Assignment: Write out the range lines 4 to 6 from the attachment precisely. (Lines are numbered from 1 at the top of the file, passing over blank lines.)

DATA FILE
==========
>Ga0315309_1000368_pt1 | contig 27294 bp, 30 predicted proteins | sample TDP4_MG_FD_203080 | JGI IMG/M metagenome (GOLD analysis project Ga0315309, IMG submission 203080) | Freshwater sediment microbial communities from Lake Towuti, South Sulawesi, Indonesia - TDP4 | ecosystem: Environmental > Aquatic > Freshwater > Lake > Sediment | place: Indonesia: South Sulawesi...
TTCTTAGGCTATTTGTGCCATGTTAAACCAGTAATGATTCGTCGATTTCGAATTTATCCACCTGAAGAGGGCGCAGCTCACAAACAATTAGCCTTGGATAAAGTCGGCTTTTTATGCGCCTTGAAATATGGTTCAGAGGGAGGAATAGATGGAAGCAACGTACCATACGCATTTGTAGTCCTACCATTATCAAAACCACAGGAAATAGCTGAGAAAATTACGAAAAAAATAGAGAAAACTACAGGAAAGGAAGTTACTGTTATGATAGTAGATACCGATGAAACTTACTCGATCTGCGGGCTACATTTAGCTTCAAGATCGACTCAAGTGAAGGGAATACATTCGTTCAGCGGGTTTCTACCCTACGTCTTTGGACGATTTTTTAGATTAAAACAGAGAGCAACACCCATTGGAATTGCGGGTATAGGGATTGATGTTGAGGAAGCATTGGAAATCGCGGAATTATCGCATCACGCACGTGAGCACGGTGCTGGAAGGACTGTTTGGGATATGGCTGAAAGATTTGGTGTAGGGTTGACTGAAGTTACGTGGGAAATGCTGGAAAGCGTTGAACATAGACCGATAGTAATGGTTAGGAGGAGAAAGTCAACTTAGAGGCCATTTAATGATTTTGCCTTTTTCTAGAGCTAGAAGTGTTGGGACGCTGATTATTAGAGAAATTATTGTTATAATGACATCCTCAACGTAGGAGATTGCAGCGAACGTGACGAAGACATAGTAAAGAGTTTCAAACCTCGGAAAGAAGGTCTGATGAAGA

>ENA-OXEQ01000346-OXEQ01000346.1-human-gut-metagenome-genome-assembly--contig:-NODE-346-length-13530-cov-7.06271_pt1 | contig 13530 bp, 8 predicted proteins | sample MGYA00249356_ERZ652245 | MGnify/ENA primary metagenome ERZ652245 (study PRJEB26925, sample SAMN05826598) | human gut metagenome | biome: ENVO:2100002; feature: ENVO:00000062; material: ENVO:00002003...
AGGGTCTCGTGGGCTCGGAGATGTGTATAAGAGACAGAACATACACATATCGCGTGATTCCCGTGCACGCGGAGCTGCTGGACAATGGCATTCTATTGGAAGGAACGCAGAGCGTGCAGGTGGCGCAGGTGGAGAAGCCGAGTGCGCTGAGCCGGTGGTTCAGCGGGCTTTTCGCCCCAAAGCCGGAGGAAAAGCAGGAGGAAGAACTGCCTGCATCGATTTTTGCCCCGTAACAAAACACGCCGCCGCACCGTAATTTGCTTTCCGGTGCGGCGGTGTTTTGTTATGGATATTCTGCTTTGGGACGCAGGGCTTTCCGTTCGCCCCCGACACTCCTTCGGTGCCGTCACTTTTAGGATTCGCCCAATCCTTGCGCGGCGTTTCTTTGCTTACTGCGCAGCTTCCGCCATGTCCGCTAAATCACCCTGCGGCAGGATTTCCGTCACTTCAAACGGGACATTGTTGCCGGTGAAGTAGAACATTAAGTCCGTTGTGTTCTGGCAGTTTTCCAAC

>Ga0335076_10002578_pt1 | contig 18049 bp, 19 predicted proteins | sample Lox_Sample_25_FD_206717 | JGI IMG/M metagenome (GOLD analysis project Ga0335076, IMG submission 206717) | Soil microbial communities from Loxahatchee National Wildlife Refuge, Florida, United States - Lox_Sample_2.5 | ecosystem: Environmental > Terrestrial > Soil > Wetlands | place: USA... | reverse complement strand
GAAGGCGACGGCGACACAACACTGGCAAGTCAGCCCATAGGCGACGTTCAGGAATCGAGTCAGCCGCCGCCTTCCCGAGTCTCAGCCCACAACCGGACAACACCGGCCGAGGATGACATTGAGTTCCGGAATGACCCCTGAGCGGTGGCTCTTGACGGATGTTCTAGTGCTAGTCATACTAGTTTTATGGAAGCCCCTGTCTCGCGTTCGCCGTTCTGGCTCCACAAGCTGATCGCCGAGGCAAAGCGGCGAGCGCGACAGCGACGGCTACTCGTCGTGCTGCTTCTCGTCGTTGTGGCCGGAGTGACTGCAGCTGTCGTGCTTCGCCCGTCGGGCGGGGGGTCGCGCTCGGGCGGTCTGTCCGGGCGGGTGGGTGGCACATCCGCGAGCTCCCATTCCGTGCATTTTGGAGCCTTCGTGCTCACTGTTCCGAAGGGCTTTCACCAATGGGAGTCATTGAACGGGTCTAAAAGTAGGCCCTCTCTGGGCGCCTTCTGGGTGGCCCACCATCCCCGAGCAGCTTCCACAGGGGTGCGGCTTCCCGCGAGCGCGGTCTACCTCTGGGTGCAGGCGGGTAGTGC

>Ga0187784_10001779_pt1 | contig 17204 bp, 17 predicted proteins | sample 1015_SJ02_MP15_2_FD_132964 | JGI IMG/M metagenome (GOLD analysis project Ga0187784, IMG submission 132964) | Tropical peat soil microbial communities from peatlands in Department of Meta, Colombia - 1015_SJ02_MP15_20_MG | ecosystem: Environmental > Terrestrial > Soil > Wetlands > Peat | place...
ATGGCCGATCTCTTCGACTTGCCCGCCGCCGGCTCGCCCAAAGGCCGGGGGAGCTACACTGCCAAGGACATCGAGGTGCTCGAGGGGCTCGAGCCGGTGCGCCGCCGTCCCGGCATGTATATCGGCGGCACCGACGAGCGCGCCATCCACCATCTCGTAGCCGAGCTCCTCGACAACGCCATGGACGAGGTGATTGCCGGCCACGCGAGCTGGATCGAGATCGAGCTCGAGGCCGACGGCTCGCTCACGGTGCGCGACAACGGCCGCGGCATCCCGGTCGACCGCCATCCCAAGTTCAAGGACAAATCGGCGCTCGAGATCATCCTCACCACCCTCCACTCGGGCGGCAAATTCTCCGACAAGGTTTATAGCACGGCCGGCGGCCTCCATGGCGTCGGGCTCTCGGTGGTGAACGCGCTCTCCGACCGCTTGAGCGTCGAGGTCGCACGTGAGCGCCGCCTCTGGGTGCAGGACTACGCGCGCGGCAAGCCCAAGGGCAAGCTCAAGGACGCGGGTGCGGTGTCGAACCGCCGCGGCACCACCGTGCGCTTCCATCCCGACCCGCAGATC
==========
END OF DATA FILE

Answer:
AGGGTCTCGTGGGCTCGGAGATGTGTATAAGAGACAGAACATACACATATCGCGTGATTCCCGTGCACGCGGAGCTGCTGGACAATGGCATTCTATTGGAAGGAACGCAGAGCGTGCAGGTGGCGCAGGTGGAGAAGCCGAGTGCGCTGAGCCGGTGGTTCAGCGGGCTTTTCGCCCCAAAGCCGGAGGAAAAGCAGGAGGAAGAACTGCCTGCATCGATTTTTGCCCCGTAACAAAACACGCCGCCGCACCGTAATTTGCTTTCCGGTGCGGCGGTGTTTTGTTATGGATATTCTGCTTTGGGACGCAGGGCTTTCCGTTCGCCCCCGACACTCCTTCGGTGCCGTCACTTTTAGGATTCGCCCAATCCTTGCGCGGCGTTTCTTTGCTTACTGCGCAGCTTCCGCCATGTCCGCTAAATCACCCTGCGGCAGGATTTCCGTCACTTCAAACGGGACATTGTTGCCGGTGAAGTAGAACATTAAGTCCGTTGTGTTCTGGCAGTTTTCCAAC

>Ga0335076_10002578_pt1 | contig 18049 bp, 19 predicted proteins | sample Lox_Sample_25_FD_206717 | JGI IMG/M metagenome (GOLD analysis project Ga0335076, IMG submission 206717) | Soil microbial communities from Loxahatchee National Wildlife Refuge, Florida, United States - Lox_Sample_2.5 | ecosystem: Environmental > Terrestrial > Soil > Wetlands | place: USA... | reverse complement strand
GAAGGCGACGGCGACACAACACTGGCAAGTCAGCCCATAGGCGACGTTCAGGAATCGAGTCAGCCGCCGCCTTCCCGAGTCTCAGCCCACAACCGGACAACACCGGCCGAGGATGACATTGAGTTCCGGAATGACCCCTGAGCGGTGGCTCTTGACGGATGTTCTAGTGCTAGTCATACTAGTTTTATGGAAGCCCCTGTCTCGCGTTCGCCGTTCTGGCTCCACAAGCTGATCGCCGAGGCAAAGCGGCGAGCGCGACAGCGACGGCTACTCGTCGTGCTGCTTCTCGTCGTTGTGGCCGGAGTGACTGCAGCTGTCGTGCTTCGCCCGTCGGGCGGGGGGTCGCGCTCGGGCGGTCTGTCCGGGCGGGTGGGTGGCACATCCGCGAGCTCCCATTCCGTGCATTTTGGAGCCTTCGTGCTCACTGTTCCGAAGGGCTTTCACCAATGGGAGTCATTGAACGGGTCTAAAAGTAGGCCCTCTCTGGGCGCCTTCTGGGTGGCCCACCATCCCCGAGCAGCTTCCACAGGGGTGCGGCTTCCCGCGAGCGCGGTCTACCTCTGGGTGCAGGCGGGTAGTGC